I Let Go

I Let Go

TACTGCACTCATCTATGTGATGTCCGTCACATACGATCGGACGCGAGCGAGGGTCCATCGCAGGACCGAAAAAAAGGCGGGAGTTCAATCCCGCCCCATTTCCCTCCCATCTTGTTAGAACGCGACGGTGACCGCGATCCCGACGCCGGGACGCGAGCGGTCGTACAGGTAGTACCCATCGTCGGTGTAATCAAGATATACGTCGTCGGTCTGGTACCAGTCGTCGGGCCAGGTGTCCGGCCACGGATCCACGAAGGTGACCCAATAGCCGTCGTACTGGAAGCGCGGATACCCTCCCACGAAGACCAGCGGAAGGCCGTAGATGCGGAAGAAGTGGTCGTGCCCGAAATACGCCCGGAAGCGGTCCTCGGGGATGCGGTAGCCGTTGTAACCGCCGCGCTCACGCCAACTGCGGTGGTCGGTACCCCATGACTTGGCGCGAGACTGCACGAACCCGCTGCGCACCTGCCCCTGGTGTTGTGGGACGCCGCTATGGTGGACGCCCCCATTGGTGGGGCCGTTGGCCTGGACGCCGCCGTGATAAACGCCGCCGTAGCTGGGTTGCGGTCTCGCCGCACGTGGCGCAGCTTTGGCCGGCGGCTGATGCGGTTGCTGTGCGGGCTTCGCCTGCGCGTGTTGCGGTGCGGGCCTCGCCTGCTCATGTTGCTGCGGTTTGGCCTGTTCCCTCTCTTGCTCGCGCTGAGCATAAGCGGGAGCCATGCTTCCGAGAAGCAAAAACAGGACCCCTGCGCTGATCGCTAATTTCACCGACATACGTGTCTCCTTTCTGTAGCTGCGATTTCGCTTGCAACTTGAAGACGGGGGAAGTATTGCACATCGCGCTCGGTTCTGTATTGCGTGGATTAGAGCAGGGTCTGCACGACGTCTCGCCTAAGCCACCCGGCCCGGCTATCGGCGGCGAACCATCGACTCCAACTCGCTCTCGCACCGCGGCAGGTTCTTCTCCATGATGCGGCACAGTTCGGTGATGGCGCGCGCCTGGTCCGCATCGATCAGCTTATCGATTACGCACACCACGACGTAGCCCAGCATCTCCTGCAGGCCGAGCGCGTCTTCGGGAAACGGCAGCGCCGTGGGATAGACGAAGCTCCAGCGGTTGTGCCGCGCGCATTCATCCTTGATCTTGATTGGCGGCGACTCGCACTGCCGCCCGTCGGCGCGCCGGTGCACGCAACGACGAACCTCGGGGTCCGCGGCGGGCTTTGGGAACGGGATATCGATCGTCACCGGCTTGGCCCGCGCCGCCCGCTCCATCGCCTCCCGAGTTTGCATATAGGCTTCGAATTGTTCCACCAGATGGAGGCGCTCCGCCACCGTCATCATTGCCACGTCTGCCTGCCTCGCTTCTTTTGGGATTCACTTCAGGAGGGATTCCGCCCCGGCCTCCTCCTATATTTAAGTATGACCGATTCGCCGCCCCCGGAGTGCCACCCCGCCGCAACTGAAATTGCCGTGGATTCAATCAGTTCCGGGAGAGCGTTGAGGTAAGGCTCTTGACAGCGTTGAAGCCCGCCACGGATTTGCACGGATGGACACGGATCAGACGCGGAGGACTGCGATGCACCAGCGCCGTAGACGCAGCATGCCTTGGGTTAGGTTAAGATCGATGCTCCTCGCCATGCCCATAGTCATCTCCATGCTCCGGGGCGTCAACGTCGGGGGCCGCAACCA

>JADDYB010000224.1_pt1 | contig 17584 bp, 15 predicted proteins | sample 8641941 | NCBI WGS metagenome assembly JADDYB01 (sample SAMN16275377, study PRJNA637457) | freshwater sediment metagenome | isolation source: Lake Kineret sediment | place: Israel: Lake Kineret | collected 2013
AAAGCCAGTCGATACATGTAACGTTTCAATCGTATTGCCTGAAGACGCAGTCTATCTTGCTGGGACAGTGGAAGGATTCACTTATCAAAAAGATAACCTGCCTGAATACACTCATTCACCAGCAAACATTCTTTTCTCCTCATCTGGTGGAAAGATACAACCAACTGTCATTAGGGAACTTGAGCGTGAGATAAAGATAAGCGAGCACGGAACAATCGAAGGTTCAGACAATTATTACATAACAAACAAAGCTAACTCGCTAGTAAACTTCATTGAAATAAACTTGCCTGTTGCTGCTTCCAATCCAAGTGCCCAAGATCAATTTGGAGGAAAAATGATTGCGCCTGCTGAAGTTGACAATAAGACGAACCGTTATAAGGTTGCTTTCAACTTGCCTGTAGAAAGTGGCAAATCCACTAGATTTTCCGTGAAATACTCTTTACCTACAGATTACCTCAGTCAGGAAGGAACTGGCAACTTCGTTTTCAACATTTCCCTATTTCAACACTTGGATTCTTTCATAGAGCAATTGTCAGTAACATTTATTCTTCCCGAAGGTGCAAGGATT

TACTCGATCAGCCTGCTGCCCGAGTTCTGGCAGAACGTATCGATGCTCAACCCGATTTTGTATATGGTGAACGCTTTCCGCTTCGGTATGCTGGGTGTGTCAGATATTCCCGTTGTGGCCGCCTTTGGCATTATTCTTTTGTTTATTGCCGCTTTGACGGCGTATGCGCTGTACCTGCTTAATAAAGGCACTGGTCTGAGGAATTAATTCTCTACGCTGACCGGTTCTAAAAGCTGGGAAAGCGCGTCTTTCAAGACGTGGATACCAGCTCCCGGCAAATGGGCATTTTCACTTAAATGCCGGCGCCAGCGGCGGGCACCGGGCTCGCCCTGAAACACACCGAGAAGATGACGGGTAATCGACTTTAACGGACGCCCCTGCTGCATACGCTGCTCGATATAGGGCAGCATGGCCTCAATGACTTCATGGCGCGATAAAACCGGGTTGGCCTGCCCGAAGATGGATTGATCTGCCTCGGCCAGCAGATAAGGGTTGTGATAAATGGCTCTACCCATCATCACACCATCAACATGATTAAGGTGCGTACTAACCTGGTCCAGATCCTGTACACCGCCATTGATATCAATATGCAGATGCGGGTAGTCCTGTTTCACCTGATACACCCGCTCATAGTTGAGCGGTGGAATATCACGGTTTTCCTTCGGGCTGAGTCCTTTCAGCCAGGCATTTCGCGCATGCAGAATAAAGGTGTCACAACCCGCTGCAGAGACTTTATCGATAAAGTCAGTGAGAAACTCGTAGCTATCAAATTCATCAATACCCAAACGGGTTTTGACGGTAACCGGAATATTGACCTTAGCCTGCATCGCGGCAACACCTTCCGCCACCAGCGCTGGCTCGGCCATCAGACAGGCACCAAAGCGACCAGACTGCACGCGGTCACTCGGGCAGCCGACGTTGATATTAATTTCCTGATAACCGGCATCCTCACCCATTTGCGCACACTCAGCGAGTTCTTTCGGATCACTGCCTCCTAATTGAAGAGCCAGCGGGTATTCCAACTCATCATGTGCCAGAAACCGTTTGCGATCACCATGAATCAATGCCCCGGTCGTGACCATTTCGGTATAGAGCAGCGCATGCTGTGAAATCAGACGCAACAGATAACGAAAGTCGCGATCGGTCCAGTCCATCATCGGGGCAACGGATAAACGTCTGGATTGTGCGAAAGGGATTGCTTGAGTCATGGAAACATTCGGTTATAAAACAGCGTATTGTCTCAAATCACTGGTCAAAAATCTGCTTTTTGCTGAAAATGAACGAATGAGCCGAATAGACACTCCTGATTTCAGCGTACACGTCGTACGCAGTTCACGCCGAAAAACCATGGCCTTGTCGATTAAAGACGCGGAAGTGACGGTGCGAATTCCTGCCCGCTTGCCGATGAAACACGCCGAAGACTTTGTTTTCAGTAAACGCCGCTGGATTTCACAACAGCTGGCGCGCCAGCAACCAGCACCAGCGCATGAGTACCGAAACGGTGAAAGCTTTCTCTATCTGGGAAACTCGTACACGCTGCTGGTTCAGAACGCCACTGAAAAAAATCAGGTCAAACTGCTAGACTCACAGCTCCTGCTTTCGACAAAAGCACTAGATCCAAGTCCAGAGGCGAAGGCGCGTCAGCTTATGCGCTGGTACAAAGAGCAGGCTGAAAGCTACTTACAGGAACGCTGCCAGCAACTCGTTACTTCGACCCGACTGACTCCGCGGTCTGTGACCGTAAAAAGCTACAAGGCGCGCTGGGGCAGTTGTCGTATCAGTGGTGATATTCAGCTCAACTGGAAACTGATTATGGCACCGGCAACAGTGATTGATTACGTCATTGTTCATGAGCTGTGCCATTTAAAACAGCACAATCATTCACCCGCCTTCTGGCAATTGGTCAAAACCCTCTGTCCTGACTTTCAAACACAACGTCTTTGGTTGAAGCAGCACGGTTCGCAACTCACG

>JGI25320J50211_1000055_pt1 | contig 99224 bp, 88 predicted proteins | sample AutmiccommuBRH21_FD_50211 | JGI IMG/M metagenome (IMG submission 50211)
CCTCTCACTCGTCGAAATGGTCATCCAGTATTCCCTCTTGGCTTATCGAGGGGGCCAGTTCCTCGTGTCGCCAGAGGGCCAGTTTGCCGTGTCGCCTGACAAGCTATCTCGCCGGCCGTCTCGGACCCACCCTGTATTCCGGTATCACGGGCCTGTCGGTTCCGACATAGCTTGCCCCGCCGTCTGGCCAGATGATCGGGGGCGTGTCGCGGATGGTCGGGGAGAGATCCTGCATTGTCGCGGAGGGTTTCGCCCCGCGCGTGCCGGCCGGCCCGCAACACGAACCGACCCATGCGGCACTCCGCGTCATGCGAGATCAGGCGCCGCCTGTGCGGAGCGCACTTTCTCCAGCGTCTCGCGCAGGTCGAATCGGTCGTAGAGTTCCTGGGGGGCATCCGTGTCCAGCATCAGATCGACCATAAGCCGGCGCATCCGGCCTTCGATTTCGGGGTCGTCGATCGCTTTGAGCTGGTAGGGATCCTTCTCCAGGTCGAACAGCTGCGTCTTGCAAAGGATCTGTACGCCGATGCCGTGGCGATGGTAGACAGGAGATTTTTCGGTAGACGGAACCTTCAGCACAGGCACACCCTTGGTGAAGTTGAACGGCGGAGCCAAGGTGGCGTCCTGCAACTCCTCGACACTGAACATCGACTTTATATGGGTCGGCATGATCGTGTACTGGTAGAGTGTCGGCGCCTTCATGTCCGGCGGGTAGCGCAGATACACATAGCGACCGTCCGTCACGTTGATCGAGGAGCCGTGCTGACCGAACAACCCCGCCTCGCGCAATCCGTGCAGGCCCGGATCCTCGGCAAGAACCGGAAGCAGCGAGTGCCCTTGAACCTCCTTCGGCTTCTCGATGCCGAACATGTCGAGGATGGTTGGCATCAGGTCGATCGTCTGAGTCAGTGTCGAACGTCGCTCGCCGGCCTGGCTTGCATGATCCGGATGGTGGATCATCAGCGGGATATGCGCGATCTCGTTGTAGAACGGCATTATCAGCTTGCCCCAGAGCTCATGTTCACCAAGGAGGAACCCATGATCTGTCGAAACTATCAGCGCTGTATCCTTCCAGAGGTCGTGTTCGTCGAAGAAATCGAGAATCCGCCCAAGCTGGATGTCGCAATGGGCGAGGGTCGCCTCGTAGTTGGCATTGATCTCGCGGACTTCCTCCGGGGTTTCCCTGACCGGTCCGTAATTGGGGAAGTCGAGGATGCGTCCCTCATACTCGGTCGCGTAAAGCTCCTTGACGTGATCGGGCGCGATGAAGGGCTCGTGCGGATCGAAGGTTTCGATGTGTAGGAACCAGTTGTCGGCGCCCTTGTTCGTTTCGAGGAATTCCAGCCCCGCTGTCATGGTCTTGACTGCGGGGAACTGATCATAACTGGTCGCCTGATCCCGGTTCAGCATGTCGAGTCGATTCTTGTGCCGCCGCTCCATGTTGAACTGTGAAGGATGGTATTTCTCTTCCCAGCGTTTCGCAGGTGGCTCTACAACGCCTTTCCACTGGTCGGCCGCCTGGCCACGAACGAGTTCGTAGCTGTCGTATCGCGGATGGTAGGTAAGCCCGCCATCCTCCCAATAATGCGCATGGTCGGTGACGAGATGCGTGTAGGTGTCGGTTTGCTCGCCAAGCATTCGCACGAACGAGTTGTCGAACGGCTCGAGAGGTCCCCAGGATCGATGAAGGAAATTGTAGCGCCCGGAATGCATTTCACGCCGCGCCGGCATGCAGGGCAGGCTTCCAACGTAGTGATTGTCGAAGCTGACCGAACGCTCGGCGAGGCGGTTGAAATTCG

When I thought I was going to die, grief blinded me. The grief wasn't really for myself. I’ve had a pretty good run. Reflecting on my life, it’s easy for me to see that my stroll into adulthood was leisurely. Even though my earliest years were fraught with trauma from which I thought I’d never recover, somehow, miraculously, I’ve managed to live a happy, peaceful life. In college, I studied literature — a luxurious indulgence. Even as a naive 20-year-old, I understood the extravagance of being able to sit under a tree and read, albeit in sweltering Missouri heat. I studied the world’s literary masterpieces while sweat trickled down my back, mosquitoes nipped at hard-to-reach places, and the MBA students on campus wondered what I was doing. But those books! How they kept me company. I had stacks of them and expert professors to guide me through their meaning. After college, I traveled. With $300 in my pocket, I headed to the United Kingdom, got a job as a waitress, and unfolded another series of adventures. Eventually, I met the love of my life. And against all odds, he loved me back. At one point, flying with him in a small airplane, I thought we were going down. As I watched the canopy of redwoods below us get closer to the underbelly of that Piper 180, I heard the pilot screaming, “Mayday!” into the radio. But oddly, I felt no sense of panic. In those few large minutes, I realized I’ve lived a good life, asked for and extended forgiveness, and was sharing space with the man I love most in the world. From my spot in that backseat, I thought to myself, “I am at peace. I can go now.” But years later, when a doctor told me my cancer was triple negative, advanced, and spread, my reaction was different. “Unless you can ge
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